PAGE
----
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Support Standards for Acoustics

Download pdf of Request for Supporting Letters to ANSI and the ANSI Press Release.

Download pdf of comments submitted by several professional organizations to the Architectural and Transportation Barriers Compliance Board


The American National Standards Institute (ANSI) has released its long-awaited national standard on classroom acoustics, officially known as ANSI S12.60-2002 American National Standard Acoustical Performance Criteria, Design Requirements, and Guidelines for Schools.

This standard covers the last of the three environmental requirements in a classroom that are vital for an effective learning environment - air quality, lighting and acoustics. The first two have been covered by building codes for many years. Omission of acoustical standards for classrooms was a serious oversight long overdue to be resolved.

Three trade organizations have appealed to ANSI to have the standard withdrawn. These are: the Air-Conditioning & Refrigeration Institute, (ARI), the School Facilities Manufacturer's Association (SFMA), and the Modular Building Institute (MBI). Each asserts that the standard is not in the public's best interests. Misrepresentation of added costs for implementing the standard have also been included in the appeals.

In keeping with the dedication of you and your colleagues in support of the standard and/or your related activity in educational audiology or with the hearing-impaired or as parents of hard-of-hearing children, we ask that you help counter the campaign to withdraw the standard. Specifically, we are asking for your help in soliciting or writing a letter of support to ANSI refuting the claim that the standard is not in the public's best interests .or that it will cost too much It is clearly in the public interest that education of children remains a continuing priority for the US. Withdrawal of this standard would allow acoustical barriers to learning to remain in classrooms that have improper architectural acoustics design and lack adequate noise control.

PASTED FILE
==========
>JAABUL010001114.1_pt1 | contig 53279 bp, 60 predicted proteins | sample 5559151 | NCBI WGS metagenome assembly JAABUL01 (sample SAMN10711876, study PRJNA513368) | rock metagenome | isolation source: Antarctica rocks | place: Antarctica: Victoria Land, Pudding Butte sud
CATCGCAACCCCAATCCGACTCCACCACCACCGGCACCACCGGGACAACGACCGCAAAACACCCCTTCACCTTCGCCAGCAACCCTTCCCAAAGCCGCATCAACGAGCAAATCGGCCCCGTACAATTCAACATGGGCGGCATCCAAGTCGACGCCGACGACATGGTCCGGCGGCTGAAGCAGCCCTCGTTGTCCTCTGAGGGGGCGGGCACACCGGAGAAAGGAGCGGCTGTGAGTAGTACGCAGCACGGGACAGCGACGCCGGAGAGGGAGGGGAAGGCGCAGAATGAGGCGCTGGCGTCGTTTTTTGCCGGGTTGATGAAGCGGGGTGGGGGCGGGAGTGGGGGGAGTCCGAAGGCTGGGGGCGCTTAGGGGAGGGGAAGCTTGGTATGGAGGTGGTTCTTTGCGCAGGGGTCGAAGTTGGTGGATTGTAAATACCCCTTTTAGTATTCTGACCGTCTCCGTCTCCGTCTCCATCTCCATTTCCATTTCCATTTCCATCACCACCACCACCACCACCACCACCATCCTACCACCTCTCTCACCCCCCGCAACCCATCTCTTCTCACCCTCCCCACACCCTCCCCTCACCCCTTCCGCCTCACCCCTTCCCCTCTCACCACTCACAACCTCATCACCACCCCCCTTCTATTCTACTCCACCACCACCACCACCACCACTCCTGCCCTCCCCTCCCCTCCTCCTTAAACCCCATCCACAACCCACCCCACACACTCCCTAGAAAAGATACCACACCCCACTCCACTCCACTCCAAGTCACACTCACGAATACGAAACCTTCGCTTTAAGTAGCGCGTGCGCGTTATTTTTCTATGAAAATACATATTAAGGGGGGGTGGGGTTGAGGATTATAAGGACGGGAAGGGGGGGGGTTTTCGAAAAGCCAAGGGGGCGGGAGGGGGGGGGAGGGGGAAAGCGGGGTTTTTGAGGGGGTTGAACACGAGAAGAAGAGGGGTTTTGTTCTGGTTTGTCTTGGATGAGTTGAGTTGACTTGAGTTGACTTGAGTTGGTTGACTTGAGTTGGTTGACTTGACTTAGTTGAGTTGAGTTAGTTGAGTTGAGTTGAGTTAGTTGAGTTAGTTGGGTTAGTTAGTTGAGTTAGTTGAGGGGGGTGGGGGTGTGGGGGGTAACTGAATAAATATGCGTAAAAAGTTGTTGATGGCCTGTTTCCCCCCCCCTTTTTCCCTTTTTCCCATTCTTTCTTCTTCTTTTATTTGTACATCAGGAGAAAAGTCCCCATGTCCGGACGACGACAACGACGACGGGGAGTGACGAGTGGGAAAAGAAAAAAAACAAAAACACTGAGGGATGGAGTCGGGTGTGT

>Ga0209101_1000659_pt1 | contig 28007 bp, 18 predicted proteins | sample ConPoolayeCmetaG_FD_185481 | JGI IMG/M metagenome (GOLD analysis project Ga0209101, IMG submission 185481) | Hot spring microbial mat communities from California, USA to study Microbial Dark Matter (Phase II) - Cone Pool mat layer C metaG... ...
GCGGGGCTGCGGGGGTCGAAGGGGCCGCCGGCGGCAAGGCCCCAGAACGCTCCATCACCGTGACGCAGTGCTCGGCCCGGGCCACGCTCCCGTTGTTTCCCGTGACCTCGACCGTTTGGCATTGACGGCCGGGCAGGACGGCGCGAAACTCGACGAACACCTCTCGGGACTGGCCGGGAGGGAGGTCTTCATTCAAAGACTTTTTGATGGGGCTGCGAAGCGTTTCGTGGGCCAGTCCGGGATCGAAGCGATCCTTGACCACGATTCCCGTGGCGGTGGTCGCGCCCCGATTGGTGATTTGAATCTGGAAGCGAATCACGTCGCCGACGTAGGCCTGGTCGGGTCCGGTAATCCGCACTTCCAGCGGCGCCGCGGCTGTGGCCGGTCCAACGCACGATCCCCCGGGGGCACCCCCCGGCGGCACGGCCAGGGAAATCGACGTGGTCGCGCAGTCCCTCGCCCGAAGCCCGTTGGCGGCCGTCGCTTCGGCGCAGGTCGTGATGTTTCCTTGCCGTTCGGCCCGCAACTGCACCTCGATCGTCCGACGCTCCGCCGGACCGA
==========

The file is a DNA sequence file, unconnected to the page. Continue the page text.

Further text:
A letter from the President of your respective professional organization or from administrative (e.g. - school superintendents) or facility design personnel in the education infrastructure you may know would be especially helpful.

Letters should be addressed to
Ms. Anne Caldas
Secretary of the Board of Standards Review (BSR)
American National Standards Institute
25 West 43rd Street, 4th Floor
New York, New York 10036

with a cc to:
Susan Blaeser
Standards Secretariat
Acoustical Society of America
35 Pinelawn Road, Suite 114E
Melville, NY 11747-3177

A copy, bcc if you wish, to each of us would also be much appreciated.

For maximum impact, the letters should be received by the end of September or, at the very latest, by the end of January, 2003. This will allow more time to marshal supporting associates.

David Lubman Lou Sutherland
14301 Middletown Lane 27803 Longhill Dr.
Westminster, CA 926783 Rancho Palos Verdes, CA 90275-3908

Further elaboration about the need for the standard is contained in the following press release from ASA about approval and publication of the standard.

Press Release Aug 13, 2002

For additional information contact:
Susan B. Blaeser, Standards Manager
(631) 390-0215

New ANSI Standard on Classroom Acoustics Now Available!

Melville, NY, August 13, 2002 - The Acoustical Society of America (ASA) announced today that the long-anticipated American National Standard on classroom acoustics is now available. The Standard, officially known as ANSI S12.60-2002 American National Standard Acoustical Performance Criteria, Design Requirements, and Guidelines for Schools, provides helpful guidance to design professionals, educational facilities planners, and the general public, as well. This is the first time an ANSI Standard has addressed the application of good acoustical design for classrooms.

"This Standard is in the best interest of the American public and American school children and teachers. The criteria, requirements, and guidelines of this Standard are keyed to the acoustical qualities needed to achieve a high degree of speech intelligibility in learning spaces. If followed, this Standard removes acoustical barriers to learning. It provides equal access to education for a sizable minority of school children in the United States who may have mild-to-moderate hearing, learning, or attention deficits, suffer frequent ear infections, have limited English language skills, or may otherwise suffer from a substandard acoustical environment. For teachers, working in a classroom that conforms to this Standard can reduce or eliminate voice strain and reduce stress," said Paul Schomer, ASA's Standards Director.